Help small biz in US hire again


It is no accident that the recession ended just as Washington’s fiscal stimulus programme began providing its maximum impetus to the economy. If the financial crisis had been allowed to continue unchecked by aggressive government action, we would not yet have reached a turning point.

Still, the recovery remains fragile. No doubt, there will be moments in the coming months when the economy appears liable to falter again. In order to ensure that today’s tentative recovery becomes a lasting expansion, the government must now make it a priority to deal with employment — particularly among small businesses.

Small businesses are especially vital to job growth. Establishments with fewer than 20 employees account for 25 per cent of all jobs, but these same-sized companies generated 40 per cent of the job growth in the last economic expansion, from 2003 to 2007. In their recent efforts to recharge the economy, policy makers have all but forgotten small business, finding it both easier and more visible to help large multinational firms. Unfortunately, though, big business can’t provide the jobs needed to power the economy forward.

Businesses may not be shedding jobs as aggressively as they were earlier this year, but they still aren’t hiring. Unless they start doing so soon, consumers won’t have the wherewithal to keep spending, and the economy could slip back into recession. A cycle of falling wages and prices would likely begin, adding to the danger and giving the Fed and Congress fewer options and resources to respond.

It is conceivable that businesses will resume hiring soon. Employment growth historically lags a pickup in gross domestic product. But firms typically increase production by first increasing workers’ hours and adding temporary help. Neither has happened so far: working hours remain stuck at a record low of 33 hours a week, and the number of temporary jobs is still in decline nearly a million have been lost in the past three years.

Small firms are now struggling to obtain credit; their principal lenders, small banks, are under intense pressure, and hundreds more are set to be taken over by the Federal Deposit Insurance Corporation. Credit card lenders, another key source of loans to small business, have aggressively raised their underwriting standards. Policy makers could offer quick relief by empowering the Small Business Administration to provide more credit.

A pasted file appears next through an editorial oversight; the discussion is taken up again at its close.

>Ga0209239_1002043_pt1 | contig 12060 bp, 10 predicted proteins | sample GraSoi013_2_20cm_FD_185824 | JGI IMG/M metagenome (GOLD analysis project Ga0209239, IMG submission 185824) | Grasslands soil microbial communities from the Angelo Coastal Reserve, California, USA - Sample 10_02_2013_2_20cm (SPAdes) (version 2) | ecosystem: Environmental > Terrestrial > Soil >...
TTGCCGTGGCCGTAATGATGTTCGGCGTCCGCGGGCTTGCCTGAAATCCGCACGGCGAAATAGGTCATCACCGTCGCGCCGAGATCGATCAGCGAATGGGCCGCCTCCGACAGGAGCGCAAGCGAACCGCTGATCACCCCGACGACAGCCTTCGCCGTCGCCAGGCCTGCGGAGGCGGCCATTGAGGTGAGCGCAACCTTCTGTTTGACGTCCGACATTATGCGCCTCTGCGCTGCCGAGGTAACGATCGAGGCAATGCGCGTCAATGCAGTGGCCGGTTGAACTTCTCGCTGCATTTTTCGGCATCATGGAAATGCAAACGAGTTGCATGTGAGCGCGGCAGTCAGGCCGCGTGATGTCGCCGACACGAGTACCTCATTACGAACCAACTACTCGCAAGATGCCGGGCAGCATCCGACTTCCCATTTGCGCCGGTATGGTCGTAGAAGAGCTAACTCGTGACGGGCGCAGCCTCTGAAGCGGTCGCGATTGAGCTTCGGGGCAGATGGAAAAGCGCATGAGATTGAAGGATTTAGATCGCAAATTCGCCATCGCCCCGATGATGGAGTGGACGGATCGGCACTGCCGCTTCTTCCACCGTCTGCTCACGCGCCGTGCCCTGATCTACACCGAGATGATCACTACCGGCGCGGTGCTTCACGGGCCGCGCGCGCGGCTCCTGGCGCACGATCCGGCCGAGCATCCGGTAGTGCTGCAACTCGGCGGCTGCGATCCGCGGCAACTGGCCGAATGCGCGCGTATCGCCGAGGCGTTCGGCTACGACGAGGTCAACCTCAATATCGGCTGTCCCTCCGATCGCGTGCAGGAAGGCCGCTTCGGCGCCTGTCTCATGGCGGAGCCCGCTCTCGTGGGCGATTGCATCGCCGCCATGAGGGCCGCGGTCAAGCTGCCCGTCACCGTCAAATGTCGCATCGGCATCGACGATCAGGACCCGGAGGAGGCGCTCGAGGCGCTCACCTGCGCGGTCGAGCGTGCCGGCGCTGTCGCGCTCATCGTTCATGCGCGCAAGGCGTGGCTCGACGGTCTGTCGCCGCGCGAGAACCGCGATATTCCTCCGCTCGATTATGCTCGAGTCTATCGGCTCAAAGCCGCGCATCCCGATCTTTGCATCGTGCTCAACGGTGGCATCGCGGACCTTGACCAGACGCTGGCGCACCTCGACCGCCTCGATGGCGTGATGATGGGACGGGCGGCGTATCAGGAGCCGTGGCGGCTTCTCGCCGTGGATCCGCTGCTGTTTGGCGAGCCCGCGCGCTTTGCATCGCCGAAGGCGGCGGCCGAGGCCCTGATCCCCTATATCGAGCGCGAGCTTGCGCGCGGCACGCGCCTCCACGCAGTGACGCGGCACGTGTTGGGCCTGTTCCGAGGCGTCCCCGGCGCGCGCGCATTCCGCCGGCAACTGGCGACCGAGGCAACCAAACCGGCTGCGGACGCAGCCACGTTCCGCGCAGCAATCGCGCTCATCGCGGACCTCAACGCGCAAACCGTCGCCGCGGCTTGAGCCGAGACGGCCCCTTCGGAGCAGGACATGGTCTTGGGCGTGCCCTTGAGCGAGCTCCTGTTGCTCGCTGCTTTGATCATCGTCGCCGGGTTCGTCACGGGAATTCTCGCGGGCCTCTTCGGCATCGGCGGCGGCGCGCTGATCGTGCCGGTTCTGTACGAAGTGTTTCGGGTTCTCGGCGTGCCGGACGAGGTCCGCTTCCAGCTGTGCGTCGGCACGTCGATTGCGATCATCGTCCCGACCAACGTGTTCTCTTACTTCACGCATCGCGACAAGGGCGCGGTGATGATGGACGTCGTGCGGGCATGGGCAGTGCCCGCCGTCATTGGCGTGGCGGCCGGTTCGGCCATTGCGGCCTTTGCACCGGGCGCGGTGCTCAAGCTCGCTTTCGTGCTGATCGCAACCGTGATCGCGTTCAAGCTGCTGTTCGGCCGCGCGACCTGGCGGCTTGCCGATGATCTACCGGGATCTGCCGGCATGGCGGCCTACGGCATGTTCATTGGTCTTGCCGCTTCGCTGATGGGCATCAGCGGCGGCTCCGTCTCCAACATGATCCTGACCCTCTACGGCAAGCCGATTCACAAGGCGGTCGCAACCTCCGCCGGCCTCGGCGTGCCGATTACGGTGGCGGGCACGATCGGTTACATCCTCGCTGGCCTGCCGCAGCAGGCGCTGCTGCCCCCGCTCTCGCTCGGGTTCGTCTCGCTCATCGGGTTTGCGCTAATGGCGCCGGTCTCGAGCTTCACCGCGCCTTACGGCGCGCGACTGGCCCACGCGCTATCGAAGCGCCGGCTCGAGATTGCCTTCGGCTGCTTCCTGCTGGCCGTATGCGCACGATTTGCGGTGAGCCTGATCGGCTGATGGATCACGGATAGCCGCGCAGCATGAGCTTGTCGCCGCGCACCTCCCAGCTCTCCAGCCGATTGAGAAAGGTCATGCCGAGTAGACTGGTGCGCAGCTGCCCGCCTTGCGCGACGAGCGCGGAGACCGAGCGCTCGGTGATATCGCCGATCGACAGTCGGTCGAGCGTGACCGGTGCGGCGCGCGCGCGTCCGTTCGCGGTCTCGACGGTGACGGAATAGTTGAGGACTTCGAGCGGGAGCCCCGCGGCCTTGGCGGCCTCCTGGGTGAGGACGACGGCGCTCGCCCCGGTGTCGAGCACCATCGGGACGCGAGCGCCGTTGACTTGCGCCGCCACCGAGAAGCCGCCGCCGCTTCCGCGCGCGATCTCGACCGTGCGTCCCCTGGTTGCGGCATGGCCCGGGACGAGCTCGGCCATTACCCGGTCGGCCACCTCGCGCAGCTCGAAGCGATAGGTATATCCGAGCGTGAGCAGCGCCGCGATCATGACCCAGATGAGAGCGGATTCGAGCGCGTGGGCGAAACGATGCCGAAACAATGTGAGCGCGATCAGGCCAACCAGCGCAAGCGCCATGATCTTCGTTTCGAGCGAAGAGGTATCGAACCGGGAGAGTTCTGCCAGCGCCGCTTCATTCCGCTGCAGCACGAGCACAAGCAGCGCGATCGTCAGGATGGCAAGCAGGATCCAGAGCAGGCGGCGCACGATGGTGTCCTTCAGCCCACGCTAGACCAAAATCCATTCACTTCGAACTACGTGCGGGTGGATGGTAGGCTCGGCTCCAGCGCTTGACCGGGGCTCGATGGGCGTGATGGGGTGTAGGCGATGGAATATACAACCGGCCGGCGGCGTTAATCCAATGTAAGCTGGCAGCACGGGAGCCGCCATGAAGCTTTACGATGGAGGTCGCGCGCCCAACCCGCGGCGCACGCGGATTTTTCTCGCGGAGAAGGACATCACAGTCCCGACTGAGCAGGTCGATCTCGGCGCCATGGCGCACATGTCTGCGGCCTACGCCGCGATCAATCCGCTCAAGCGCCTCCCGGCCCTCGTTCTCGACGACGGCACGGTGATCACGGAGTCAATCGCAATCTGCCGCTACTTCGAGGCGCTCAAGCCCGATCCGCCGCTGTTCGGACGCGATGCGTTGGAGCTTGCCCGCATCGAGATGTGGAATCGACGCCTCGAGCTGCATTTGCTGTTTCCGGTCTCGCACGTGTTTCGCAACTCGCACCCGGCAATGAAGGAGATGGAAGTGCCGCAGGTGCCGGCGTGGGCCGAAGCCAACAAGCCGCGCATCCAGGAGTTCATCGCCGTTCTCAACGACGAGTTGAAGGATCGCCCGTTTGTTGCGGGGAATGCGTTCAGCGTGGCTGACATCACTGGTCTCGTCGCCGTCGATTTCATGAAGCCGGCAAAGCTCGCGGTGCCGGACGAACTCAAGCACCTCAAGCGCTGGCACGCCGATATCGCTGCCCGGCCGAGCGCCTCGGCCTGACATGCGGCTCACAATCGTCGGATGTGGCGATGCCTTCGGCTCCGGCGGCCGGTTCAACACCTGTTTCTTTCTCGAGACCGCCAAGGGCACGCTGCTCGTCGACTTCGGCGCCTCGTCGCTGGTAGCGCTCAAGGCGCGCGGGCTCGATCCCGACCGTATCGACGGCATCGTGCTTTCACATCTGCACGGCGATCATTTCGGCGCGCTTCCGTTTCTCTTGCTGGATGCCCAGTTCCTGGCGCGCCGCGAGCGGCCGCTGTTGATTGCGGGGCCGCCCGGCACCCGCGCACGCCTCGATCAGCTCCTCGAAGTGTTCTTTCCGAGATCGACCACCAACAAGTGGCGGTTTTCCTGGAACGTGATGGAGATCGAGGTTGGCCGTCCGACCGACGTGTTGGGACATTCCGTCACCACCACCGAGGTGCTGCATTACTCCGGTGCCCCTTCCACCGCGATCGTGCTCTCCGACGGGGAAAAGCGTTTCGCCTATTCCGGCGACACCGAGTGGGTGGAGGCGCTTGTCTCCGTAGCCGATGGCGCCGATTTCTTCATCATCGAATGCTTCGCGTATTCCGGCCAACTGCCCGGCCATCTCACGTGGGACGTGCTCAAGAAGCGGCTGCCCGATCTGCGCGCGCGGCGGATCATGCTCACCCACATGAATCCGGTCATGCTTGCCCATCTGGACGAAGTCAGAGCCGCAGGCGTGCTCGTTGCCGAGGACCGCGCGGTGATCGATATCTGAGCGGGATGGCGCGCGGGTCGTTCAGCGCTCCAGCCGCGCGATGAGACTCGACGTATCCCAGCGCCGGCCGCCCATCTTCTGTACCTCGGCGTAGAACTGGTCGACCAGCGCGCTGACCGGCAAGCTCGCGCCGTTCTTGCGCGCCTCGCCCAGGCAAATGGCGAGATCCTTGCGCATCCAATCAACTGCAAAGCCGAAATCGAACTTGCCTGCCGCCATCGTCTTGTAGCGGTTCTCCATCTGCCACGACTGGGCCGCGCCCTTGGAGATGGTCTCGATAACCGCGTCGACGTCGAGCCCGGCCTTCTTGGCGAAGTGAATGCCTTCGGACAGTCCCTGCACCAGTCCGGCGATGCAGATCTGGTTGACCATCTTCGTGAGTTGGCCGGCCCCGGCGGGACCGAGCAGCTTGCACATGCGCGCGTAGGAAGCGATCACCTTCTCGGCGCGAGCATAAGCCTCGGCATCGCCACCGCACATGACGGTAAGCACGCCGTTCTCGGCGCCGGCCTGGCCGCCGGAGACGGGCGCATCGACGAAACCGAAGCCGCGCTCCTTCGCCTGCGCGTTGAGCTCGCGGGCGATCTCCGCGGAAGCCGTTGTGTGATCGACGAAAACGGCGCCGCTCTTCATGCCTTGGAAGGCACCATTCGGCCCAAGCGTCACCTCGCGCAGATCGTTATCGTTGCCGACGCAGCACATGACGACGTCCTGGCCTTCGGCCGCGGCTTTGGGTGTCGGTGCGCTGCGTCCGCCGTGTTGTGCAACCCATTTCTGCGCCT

Guaranteed bank loans

The Small Business Administration guarantees bank loans to small businesses, but banks aren’t making very many because the loan’s interest rates are capped at less than 6 per cent — not enough to compensate for their risks at a time when business bankruptcies are high and rising. Creditworthy small firms would gladly pay somewhat higher rates to obtain credit. Increasing the maximum size of an SBA loan and temporarily raising the percentage of the loan guarantees to as high as 97.5 per cent, from 90 per cent, would also prompt much more lending.

To help small companies with cash flow, policy makers should also extend provisions in the current stimulus bill that allow money-losing firms to receive refunds of taxes paid on profits earned in previous years. In return, they agree to pay higher taxes in the future. Rules permitting such refunds are scheduled to expire at the end of this year; an extension through next year would provide quick cash for many firms that might otherwise be forced to close. Given the tens of thousands of bankruptcies in the works by businesses of all sizes, expanding this tax benefit to bigger firms than are now permitted in the stimulus package would be a plus. Allowing companies with as many as 250 employees to take advantage of the benefit could potentially help well more than a quarter-million firms.

Finally, the government could help minimize the number of new job losses by promoting work-share programmes. Nothing damages morale at a company more than layoffs; the experience not only is crushing for those who lose their jobs, but also weighs on those who remain, including managers. Layoffs are also costly, given severance expenses and the costs of rehiring or training new employees when business picks up again.

Seventeen states offer effective work-share programs. Under these arrangements, employers cut workers’ hours — not their jobs — and states make up a portion of workers’ lost wages with unemployment insurance payments. Congress should provide financing to expand such programmes nationwide.

These policy steps would not be free, but they could be surprisingly economical. Most of the credit and cash provided by taxpayers up front would come back; loans would be repaid and businesses that are given tax refunds would pay higher taxes on their future profits. This kind of help from Washington could help sustain the new signs of recovery and firmly put the recession behind us.

(The writer is the chief economist at Moody’s Economy.com)

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